Of course, the great news is that the revenue decline is primarily tied to industry softness, as opposed to company weakness. In fact, LaSalle continues to perform superbly in terms of profitability. For Q2, net income increased 0.5%, while hotel operating margins expanded 40 basis points. Hotel expenses even managed to decline 2.1%.
So although hotel industry dynamics aren’t exactly favorable at the moment, LaSalle continues to be far more efficient that its peers.
“Despite softening RevPAR in the face of increasing hotel supply in our markets, we remain proud that our teams are operating with excellent efficiency across the portfolio,” said President and Chief Executive Officer Michael Barnello. (Source: “LaSalle Hotel Properties Reports Second Quarter 2017 Results,” LaSalle Hotel Properties, July 19, 2017.)
Cash Flow Remains King
Of course, what we really want to see as income investors is healthy cash flow. Because while increasing profitability is nice, long-term dividend growth can only be sustained through long-term cash flow growth.
In other words, the stronger a company’s cash flow is, the higher quality its dividends will be. And when it comes to LaSalle’s dividend yield, it is of very high quality.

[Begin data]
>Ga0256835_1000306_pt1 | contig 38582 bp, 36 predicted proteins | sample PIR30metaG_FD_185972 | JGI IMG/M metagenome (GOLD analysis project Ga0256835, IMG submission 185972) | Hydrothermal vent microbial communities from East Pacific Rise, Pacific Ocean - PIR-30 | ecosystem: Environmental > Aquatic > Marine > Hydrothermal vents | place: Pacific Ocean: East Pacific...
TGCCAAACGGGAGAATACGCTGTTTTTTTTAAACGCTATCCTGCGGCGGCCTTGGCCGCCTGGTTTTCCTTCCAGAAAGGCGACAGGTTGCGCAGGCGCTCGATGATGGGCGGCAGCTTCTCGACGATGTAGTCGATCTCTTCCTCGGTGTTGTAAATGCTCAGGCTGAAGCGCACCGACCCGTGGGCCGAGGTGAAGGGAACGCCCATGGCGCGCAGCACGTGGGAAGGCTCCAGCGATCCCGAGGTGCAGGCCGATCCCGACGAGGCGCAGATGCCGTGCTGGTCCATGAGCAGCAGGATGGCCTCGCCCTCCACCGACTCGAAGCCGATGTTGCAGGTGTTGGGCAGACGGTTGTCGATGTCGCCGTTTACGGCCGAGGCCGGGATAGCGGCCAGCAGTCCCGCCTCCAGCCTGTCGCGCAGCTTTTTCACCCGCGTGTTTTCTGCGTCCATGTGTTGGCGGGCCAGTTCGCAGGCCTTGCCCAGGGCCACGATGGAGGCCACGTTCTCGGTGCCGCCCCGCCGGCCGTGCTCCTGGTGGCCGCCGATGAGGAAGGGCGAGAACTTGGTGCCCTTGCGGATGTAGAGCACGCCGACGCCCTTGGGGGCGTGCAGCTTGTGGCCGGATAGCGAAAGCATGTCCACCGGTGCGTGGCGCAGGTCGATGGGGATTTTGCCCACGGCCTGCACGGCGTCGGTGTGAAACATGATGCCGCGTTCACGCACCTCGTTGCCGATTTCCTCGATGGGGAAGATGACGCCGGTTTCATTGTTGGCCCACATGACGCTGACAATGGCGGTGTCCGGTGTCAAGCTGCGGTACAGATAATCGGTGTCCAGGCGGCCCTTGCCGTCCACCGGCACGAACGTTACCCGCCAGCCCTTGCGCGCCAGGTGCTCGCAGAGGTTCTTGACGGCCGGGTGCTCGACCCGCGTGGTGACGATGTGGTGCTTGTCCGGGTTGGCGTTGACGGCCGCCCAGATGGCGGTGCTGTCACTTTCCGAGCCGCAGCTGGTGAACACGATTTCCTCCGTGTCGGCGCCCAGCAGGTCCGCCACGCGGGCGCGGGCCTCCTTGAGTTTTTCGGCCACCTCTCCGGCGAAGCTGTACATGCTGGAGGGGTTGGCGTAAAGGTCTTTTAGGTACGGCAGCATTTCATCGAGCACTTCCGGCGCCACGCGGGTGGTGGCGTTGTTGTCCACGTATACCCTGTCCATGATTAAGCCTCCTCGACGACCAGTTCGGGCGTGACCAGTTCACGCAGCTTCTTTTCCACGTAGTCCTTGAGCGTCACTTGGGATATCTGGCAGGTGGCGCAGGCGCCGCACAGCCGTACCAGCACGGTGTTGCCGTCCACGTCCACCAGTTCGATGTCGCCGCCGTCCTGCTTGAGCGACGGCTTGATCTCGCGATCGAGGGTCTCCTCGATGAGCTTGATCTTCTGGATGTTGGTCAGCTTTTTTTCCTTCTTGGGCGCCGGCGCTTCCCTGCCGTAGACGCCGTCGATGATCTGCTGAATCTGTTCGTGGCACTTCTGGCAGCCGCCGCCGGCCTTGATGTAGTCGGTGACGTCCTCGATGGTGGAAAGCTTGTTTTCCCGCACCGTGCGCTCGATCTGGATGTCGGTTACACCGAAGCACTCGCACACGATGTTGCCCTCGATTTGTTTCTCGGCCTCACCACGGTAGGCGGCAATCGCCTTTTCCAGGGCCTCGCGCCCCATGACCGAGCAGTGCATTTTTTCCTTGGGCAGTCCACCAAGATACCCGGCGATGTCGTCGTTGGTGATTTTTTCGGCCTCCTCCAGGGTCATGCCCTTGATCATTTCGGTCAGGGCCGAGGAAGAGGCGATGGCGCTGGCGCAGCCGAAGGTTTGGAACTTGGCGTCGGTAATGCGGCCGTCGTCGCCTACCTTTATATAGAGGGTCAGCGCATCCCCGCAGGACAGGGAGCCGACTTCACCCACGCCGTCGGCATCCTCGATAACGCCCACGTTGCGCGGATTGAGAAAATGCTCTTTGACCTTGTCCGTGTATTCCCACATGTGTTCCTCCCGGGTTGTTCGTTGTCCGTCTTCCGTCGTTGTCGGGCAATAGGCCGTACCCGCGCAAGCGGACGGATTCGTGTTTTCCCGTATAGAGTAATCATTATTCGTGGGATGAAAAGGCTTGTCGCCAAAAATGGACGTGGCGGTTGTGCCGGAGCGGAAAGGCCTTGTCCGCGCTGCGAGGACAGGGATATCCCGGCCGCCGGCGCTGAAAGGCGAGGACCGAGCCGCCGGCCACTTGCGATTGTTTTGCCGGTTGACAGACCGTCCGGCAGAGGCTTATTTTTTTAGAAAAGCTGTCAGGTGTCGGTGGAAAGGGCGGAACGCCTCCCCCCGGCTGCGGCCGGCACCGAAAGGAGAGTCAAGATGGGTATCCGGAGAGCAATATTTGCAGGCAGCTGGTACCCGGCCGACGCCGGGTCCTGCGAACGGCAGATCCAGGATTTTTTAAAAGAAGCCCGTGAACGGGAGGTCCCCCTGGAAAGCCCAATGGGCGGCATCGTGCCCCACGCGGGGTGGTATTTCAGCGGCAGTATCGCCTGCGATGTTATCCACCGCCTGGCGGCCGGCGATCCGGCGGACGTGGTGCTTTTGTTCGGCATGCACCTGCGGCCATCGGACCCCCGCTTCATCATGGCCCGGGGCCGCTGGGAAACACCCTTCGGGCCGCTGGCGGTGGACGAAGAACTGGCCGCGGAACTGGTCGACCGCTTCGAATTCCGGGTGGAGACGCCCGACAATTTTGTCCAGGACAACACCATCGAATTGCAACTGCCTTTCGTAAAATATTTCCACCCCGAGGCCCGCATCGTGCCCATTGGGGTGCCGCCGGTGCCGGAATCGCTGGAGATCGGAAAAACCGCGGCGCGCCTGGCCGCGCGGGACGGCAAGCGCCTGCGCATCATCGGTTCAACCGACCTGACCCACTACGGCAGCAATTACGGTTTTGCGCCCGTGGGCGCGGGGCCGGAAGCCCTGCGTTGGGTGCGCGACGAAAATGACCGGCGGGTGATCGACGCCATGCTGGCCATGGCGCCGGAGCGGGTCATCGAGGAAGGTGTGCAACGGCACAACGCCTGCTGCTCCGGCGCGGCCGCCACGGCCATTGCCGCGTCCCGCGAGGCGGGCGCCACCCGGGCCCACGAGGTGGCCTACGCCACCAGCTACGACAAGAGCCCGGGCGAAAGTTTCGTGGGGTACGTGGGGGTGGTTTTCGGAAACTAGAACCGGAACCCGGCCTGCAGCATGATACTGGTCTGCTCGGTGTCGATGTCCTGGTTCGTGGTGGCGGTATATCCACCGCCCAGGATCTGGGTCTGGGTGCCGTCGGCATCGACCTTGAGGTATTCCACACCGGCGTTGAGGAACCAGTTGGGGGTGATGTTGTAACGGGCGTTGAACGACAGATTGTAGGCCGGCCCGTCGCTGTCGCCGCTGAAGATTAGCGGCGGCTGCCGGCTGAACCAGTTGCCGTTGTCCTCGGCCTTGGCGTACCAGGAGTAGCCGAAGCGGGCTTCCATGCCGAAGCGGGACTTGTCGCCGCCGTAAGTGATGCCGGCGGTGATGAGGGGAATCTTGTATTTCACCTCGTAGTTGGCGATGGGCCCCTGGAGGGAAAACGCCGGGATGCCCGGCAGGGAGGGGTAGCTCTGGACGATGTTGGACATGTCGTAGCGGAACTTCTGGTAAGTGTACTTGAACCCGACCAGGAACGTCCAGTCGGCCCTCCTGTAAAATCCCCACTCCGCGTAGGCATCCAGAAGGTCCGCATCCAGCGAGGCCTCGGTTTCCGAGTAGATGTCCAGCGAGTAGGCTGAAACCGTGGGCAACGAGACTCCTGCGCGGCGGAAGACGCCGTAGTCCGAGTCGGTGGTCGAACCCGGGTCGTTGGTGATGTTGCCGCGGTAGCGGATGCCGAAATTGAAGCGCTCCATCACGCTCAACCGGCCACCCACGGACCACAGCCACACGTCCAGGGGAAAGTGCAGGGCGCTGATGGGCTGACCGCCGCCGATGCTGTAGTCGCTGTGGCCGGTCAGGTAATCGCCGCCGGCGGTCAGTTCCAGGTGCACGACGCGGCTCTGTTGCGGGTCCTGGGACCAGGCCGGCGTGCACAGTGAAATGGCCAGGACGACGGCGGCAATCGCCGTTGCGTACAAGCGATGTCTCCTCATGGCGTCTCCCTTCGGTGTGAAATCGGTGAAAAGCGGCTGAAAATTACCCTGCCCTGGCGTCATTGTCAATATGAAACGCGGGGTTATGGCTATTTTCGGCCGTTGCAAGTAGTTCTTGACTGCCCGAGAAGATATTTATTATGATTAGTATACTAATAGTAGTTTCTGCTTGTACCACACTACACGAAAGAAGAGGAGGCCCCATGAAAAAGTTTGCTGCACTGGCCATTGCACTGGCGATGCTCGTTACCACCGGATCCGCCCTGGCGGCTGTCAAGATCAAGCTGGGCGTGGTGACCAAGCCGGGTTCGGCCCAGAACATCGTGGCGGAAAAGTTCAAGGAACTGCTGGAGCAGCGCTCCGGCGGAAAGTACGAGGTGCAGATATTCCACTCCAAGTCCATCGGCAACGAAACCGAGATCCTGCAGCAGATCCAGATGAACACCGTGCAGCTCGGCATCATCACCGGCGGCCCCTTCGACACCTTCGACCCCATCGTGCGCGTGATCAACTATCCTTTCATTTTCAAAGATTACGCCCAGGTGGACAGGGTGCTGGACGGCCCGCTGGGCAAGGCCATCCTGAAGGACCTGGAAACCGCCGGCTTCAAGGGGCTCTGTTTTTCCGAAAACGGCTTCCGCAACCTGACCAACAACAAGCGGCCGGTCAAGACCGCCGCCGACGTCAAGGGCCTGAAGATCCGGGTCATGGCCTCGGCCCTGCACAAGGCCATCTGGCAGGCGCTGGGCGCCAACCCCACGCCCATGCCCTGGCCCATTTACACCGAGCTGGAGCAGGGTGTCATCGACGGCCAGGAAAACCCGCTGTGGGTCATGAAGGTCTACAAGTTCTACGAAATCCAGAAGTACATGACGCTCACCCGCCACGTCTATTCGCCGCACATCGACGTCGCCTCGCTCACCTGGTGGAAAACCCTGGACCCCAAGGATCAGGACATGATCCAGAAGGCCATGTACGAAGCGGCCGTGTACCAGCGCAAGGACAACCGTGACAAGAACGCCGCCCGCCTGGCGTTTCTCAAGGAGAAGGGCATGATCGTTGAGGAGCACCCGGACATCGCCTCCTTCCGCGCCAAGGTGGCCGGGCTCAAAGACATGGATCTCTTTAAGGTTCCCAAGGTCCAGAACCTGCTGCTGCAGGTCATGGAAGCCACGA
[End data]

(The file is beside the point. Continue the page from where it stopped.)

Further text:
In fact, the company’s operating cash flow has grown from $216.0 million in 2012 to a robust $359.0 million last year. And on the strength of that cash flow, LaSalle’s quarterly dividend has jumped from $0.11 in Q1 of 2012 to $0.45 in Q1 of 2017. That represents compound annual dividend growth of 33%. Not too shabby.
Given LaSalle’s still-very strong financial position and high operating efficiency, I don’t expect that growth to significantly slow anytime soon.
“We continue to have substantial flexibility with 39 of our 41 hotels unencumbered by debt and nearly $775 million of capacity available on our lines of credit,” said CFO Ken Fuller in a conference call. “We have a highly liquid balance sheet and remain extremely well capitalized.” (Source: “LaSalle Hotel Properties’ (LHO) CEO Michael Barnello on Q2 2017 Results – Earnings Call Transcript,” Seeking Alpha, July 19, 2017.)
Get This High Dividend Yield on the Cheap
And that brings us LaSalle’s stock price, which has underperformed considerably in 2017:
But of course, it is because of this price weakness that LaSalle also represents a tremendous value in my eyes.
Specifically, the stock’s dividend yield of 6.3% is higher than the hotel REIT average of 5.2%, as well as the S&P 500’s yield of two percent. Furthermore, LaSalle’s price-to-book of 1.3 is well below that of its peers, suggesting that it is cheap on a pure physical asset basis as well.
Considering LaSalle’s industry-topping track-record, its current industry-lagging valuation seems too good to pass up.
The Bottom Line on LHO Stock
There it is, my fellow Income Investors: several reasons why I think LaSalle is a high-dividend yield play worth considering.
But as always, don’t view this write-up as a formal recommendation. Instead, use it as a jump-off point for further research. After all, LaSalle is no sure thing, and you need to be comfortable with all of its risks.
But with that said, I believe the chances are high that LaSalle outperforms over the long run.